In November testimony before the House Intelligence Committee, Erik Prince dismissed Democrats who asked whether the Blackwater founder's January 2017 visit to the Seychelles was a furtive attempt to set up a backchannel between the incoming Trump administration and the Kremlin.
The same month, former Trump campaign adviser Carter Page insisted to the committee that he had only limited and innocuous interactions with high-ranking Russians during two 2016 trips to Moscow.
And in September, longtime Donald Trump confidant Roger Stone told lawmakers on the panel that his contact with Wikileaks was always indirect via an intermediary.
In all three cases, the testimony undercut questions Democrats have raised about the contacts between associates of President Donald Trump and the Russian government. And in every case, recent news reports or documents have told a different story.
As Republicans prepare to wrap up the divided panel’s Russia probe, Democrats fume that key witnesses may have misled or flat-out lied to them. That’s more than a matter of pride: Lying to Congress is a crime punishable by imprisonment.
Whether these or any other witnesses face real jeopardy is far from clear, however. Republicans have shown little interest in pursuing allegations of false or misleading testimony. And lawyers who have handled related cases say that perjury is a highly difficult charge to prosecute — especially in a sharply partisan political climate. The witnesses themselves all deny misleading Congress.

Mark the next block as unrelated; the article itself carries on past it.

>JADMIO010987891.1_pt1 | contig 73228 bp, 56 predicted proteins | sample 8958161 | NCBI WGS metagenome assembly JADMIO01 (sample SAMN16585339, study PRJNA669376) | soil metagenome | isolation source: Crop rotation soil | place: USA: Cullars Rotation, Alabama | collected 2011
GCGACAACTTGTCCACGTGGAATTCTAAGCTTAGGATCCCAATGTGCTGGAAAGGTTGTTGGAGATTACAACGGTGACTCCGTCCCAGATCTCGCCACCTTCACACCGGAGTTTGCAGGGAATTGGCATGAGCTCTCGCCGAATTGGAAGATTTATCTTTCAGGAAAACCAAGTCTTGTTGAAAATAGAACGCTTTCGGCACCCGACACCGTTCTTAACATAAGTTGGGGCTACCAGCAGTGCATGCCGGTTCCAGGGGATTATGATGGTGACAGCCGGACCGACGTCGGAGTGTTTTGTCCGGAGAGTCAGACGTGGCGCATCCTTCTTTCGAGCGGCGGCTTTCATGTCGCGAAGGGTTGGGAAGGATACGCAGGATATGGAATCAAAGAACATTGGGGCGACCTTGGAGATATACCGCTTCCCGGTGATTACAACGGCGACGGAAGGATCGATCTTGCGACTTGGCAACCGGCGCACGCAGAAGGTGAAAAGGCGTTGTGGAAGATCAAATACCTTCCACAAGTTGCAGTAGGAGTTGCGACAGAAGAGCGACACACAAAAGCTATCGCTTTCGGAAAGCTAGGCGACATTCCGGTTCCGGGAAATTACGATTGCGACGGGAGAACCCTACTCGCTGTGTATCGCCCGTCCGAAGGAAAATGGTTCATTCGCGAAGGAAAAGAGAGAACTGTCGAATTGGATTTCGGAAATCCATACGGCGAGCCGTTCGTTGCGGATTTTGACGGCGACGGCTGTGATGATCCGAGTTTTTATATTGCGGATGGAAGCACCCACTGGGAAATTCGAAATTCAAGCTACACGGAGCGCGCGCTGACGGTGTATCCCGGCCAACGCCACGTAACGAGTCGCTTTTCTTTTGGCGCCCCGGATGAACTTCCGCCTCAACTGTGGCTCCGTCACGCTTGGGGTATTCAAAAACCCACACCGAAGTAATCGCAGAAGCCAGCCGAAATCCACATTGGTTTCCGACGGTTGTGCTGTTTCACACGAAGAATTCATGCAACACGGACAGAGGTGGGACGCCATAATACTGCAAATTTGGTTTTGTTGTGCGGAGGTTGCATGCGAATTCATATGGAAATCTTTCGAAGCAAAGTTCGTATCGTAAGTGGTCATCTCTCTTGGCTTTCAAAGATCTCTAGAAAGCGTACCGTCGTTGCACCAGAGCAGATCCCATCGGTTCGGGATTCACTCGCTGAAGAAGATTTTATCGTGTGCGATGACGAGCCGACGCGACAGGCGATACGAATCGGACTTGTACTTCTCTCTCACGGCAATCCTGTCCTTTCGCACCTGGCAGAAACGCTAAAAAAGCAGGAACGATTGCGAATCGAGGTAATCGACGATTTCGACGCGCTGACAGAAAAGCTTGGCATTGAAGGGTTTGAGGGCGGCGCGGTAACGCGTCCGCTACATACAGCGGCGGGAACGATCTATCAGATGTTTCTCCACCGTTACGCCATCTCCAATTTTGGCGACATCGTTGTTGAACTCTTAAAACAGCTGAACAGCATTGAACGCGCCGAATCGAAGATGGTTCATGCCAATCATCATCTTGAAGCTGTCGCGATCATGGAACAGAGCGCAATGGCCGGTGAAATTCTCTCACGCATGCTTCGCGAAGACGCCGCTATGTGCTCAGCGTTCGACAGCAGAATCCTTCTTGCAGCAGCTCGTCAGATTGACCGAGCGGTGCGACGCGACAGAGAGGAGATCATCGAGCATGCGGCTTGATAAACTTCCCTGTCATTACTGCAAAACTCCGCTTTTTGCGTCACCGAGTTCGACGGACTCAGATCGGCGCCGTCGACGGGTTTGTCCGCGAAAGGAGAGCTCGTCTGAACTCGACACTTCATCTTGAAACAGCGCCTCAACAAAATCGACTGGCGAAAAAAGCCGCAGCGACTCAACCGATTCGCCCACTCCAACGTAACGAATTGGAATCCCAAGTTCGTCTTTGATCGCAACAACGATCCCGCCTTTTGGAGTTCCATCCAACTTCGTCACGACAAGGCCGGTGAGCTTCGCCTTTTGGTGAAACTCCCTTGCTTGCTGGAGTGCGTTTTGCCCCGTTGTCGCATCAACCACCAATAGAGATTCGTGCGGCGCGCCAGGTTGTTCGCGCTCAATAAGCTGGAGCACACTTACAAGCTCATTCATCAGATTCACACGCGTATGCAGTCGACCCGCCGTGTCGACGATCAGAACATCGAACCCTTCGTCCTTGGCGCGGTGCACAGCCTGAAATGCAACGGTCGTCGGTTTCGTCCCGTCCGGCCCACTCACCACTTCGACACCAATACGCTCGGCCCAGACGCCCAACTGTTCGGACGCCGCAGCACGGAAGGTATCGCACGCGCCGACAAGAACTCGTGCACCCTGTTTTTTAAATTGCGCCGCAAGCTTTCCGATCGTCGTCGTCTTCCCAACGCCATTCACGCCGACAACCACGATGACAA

Republicans and Democrats agree that witnesses caught caught lying under oath need to be held accountable.
"If you have enough balls to come to a congressional hearing and raise your hand saying you swear to tell the truth and it comes out that you're lying, then there should be consequences for that," Rep. Tom Rooney (R-Fla.), a top member of the committee, said in an interview.
But Rooney’s GOP colleagues so far are showing little of the urgency Democrats say is necessary to confront contradictions between witness testimony and recent news reports.
The most recent example came Wednesday, when the Washington Post reported that special counsel Robert Mueller has evidence contradicting Prince’s November testimony — and that he's got a new cooperating witness, Lebanese-American businessman George Nader, backing them up. According to the Post and The New York Times, Nader attended the Seychelles meeting and has told Mueller that the United Arab Emirates brokered a meeting between Prince and a Kremlin-linked Russian banker. The goal, despite similar reports that Prince in November called a “fabrication,” was to help establish a communications channel prior to Trump's inauguration.
"I'm very satisfied with Erik Prince's testimony," Rooney said. Rep. Peter King (R-N.Y.) told CNN that questions about whether Prince concealed Nader's presence at the Seychelles meeting "bullshit."
The committee's top Democrat, Rep. Adam Schiff (D-Calif.) took a different view Thursday, saying this week’s media reports warrant warrants bringing Prince back to the committee —and asking Mueller to make Nader available as well.
"If those reports are accurate, there is clearly a significant discrepancy between that version and what we heard in Erik Prince’s testimony," Schiff said. "Which is accurate, I don’t know and we should find out. But clearly both can’t be true."